Absorbers zelfbouw

Goedkope maar effectieve Broadband Absorbers oftewel Bass Traps


Broadband absorbers (sometimes called Bass Traps, though strictly they’re not…) available commercially are quite expensive, but much cheaper versions can be built that perform just as well acoustically.  This paper shows how to build them out of common materials for a total before-hanging cost of about $32.00 apiece.  The hangers we chose were fairly expensive, adding about $9.00 to the price of each absorber.  If you’re hanging from the ceiling, or choose a cheaper method, you’ll be even more money ahead.  Included is a breakdown of all costs involved, and instructions on how to make them and where to get the materials.  Figure about an hour for construction and installation of each one.

Each absorber is 4 inches thick, and stands off from the wall another 4 inches, giving a total effective depth of 8 inches.  For more information on why this airspace adds to the effective thickness, please see Ethan Winer’s wonderful acoustics FAQ on his website.  This article will not go into great detail about the theory behind broadband absorption, so if you aren’t familiar with the theory, please read up on Ethan’s products, particularly the MiniTrap, which this project vaguely emulates.  They’re extremely good, and very well built.  Certainly more impervious to destruction than our panels, but ours won’t be shipped around the country. Ethan’s also have a more versatile mounting facility. We actually have eleven of his traps, and they’re wonderful. But the approach outlined here is much cheaper, since you’re putting in all the labor yourself.

Also, it is advisable to set up an assembly line approach if you’re building more than a couple.  Cut all the wood first, then build all the frames, then stuff them all, and then hang them all.  That will go faster than doing them one at a time.


Basically, you need rockwool insulation, a frame of some sort, a covering, and a method of hanging.

We used 2-inch thick, 8 lb/cu.ft rockwool, stacked 2 per absorber.  It would have been possible to use 4-inch thick rockwool, but our supplier (Southwestern Insulation and Sheet Metal in Aurora, Colorado, 303-371-2000) didn’t normally stock it, so there would have been a shipping charge associated with ordering it.  There is absolutely no difference between two pieces two inches thick, and one piece four inches thick. Don’t bother calling Home Depot or Lowe’s for rockwool.  They won’t have any way of getting it for you.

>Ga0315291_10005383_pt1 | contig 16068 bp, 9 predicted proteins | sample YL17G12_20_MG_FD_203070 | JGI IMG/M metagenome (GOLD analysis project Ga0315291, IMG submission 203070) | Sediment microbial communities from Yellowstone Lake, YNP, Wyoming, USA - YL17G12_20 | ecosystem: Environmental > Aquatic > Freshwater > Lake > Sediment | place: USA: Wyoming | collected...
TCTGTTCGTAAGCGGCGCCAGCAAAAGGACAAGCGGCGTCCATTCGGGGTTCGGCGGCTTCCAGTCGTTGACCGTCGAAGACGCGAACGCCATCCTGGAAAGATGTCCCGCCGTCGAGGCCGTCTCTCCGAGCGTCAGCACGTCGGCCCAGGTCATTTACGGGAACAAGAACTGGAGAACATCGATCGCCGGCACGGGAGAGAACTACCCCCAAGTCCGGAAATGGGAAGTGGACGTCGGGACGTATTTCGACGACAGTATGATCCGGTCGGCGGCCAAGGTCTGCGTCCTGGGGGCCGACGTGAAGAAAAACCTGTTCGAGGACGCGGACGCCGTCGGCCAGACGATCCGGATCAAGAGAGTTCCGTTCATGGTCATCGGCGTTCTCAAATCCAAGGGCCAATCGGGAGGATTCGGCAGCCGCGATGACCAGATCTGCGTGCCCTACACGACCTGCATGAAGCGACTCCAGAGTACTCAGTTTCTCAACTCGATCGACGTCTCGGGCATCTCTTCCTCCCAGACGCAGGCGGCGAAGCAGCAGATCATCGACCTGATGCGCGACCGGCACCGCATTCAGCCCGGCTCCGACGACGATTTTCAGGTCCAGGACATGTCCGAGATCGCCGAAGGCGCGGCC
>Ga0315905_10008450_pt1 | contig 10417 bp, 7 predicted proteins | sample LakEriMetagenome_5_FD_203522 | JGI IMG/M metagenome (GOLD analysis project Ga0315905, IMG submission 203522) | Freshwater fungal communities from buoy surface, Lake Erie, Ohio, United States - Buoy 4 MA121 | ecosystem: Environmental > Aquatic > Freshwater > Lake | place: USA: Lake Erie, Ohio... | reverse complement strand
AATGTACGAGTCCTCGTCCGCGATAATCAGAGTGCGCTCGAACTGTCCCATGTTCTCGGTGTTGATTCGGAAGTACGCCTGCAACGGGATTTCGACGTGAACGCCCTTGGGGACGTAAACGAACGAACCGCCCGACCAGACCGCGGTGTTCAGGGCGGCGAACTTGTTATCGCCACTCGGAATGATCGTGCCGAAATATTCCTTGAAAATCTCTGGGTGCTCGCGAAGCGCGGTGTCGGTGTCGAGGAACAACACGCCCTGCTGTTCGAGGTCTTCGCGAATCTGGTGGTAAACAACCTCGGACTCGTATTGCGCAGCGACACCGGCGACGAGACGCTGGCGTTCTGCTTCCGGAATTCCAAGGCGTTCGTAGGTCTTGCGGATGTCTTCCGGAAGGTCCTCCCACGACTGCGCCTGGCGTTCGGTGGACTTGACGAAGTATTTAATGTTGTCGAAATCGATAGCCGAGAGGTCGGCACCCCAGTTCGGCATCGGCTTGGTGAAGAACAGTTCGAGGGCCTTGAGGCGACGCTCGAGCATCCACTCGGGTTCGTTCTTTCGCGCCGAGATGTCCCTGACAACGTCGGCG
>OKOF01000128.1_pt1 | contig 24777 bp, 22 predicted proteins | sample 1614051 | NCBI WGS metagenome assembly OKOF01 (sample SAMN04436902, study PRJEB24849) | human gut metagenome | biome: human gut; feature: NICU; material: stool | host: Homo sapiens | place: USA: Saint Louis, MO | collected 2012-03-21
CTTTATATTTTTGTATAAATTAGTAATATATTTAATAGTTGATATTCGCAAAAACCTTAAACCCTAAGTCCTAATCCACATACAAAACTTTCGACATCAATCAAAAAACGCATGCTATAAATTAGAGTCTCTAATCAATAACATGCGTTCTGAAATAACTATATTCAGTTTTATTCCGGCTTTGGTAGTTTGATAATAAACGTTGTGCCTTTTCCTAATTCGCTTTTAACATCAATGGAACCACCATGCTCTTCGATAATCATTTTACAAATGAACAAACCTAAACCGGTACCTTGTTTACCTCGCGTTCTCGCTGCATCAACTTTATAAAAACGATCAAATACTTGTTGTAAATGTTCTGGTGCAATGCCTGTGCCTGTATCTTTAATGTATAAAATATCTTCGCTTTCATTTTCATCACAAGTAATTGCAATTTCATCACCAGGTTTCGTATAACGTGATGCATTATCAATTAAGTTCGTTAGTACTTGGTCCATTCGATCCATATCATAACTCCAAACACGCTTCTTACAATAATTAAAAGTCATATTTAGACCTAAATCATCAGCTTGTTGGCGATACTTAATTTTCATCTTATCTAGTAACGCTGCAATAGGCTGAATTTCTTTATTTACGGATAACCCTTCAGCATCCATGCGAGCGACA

It’s also possible to use Owens-Corning 703 instead of rockwool, but it’s more expensive, and has not been shown to be meaningfully more effective.  703 is more rigid though, and may or may not require a frame.  We didn’t feel comfortable hanging unframed pieces of insulation where people could bend them.  The rockwool comes either faced or unfaced for the same price.  We chose unfaced, but in retrospect perhaps faced would have been better, as we have so far not covered the rear of the panels.

We advise you to cover the rear of your panels in some way.  The faced rockwool will also absorb a little lower in frequency than unfaced.  Our cost was 65 cents per square foot, and since we needed two layers, that made our effective cost $1.30 per square foot.  This price included delivery to our door.

By the way – delivery people typically don’t get paid much, and you can imagine that they work their rear ends off hauling and lifting all day long.  So do yourself a favor, and give them an extra ten or twenty bucks to put the giant bags in your garage or inside your door for you.  You’ll make their day, because contractors never tip them.  (The tip was not included in our cost sheet.)

We used moulding from Home Depot (stock number 746-426) for our frame because we didn’t want the extra weight associated with 1X4 wood.  You can save even more money if you go with the solid 1X4, but get ready for extra hassle, because they’ll be heavy.  We also decided against framing out of angled steel, as it would have been about three times as expensive.  The steel’s advantage would be that it would leave the sides open for more surface area, but the cost was simply too great, so we just made a few extra panels rather than worry about the extra surface area.  The moulding was $1.24 per linear foot, and each panel requires twelve feet.  There are two 4-foot pieces and two 2-foot pieces for each frame.

To attach the frame sides together, sticks of 1X1 square dowel (Home Depot stock number 477-709) can be cut into 4-inch pieces.  Cut the moulding into four and two-foot sections, and make a rectangle by screwing them together with four screws per corner. Figure 1 shows a corner attaching detail, and Figure 2 shows a number of the frames that have just been built.